pt.2 Sounds from trash

This was a creative sound exercise. We were all asked to bring two items to produce sounds from. Each of us were then asked to produce 5 kinds of variant ‘sound effects’ for the whole class. Forcing us to think of different ways to hit the can or janggle it around.

Predicatably a lot of people brought percussive insturments like tin cans and metal chopsticks. Plastic bottles and brown paper bags were also popular. People who forgot the assignment, brought out keys, coins and pens. I brought out a small notebook and a pen. Guess which group I was ? Haha

I had good ideas though! The spiral had a unique (but not too loud sound to it) and ripping paper has a sound to it that’s very , say, iconic ? I also slammed it around and tried variating the tempo I made the pen click on the spiral bridge. I also flipped the pages really loudly.

The exercise is really interesting because you’re forced to pay attention to these sounds that we typically don’t take notice of in everyday life. The unscrewing of a plastic bottle. The dropping of a cap. Coins jangling, but they populate our everyday life. At one point sir Phil asked us to play altogether – it was predictably a ruckus.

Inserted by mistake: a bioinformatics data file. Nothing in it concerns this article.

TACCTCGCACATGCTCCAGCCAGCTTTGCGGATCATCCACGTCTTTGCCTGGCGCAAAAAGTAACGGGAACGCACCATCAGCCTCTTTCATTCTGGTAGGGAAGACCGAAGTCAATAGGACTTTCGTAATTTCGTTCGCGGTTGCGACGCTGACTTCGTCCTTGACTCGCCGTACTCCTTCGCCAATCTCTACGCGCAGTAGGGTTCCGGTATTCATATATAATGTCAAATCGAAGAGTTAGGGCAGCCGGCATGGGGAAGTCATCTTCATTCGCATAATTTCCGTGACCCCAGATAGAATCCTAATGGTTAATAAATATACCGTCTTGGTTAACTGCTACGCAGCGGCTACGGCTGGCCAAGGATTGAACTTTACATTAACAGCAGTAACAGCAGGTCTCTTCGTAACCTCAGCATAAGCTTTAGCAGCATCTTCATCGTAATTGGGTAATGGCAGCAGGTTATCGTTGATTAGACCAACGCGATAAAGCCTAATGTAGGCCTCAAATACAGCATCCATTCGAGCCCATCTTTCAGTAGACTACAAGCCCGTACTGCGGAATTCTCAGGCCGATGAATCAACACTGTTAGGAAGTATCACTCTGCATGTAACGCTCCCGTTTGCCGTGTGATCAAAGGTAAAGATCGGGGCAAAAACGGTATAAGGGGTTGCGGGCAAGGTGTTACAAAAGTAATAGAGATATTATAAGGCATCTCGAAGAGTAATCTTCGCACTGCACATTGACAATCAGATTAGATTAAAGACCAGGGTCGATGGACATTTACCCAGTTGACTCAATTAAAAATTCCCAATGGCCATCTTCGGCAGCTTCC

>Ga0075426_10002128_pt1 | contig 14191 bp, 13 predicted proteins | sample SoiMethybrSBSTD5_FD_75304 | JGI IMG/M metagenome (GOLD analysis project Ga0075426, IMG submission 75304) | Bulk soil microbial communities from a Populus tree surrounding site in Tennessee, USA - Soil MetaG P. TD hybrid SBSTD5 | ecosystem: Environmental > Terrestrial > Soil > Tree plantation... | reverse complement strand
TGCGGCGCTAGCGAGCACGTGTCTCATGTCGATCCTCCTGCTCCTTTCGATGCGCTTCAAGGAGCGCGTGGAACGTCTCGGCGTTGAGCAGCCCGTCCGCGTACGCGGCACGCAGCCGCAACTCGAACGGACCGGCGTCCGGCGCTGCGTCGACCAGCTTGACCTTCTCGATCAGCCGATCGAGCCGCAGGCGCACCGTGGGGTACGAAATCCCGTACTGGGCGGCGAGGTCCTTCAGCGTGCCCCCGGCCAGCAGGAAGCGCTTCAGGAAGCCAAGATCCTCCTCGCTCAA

He asked us to stop, and i think, he restrategized.

He asked us to do this ..


pt.3 Clapping exercise

This is actually very similiar to a clapping routine we do in Kontragapi, may indegeneous performing arts group. It’s a really creative way to layer basic clapping over one another and to create an interesting poly rhythm.

Sir phil basically did a metronome, regularly spaced and evenly sounding clap, and asked us to enter into it. You could be faster , slower, louder, create interesting rhythms in that time signature. I showed off a bit and did other kinds of clapping that Kintragapi has taught me. And I’ll teach it to you here too. I’ll look for a video…
Some useful ones are the hollow clap which makes a more rounded sound. The clapping with your open mouth which makes a sound from the hollow of your throat. And my personal favorite, a cymbals clap where you keep your palms really wide open and stretched and smack it real hard. It sounds like a whip, latigo in filipino and if you do this your clapping will be really loud above the crowd.

Tried and tested in grad ceremonies, audience concert jeering and ofcourse communal clappin routines. It can also carry melody since how wide your fingers are would actually change how “high” the note of the clapping will sound. I invite you to try it!

For the class exercise, it was really fun hearing everyone layer their own sense of rhythms on each other. You can tell who was more musically inclined than others , but it was fun nonethelss


pt. 4 Sounds of trash advanced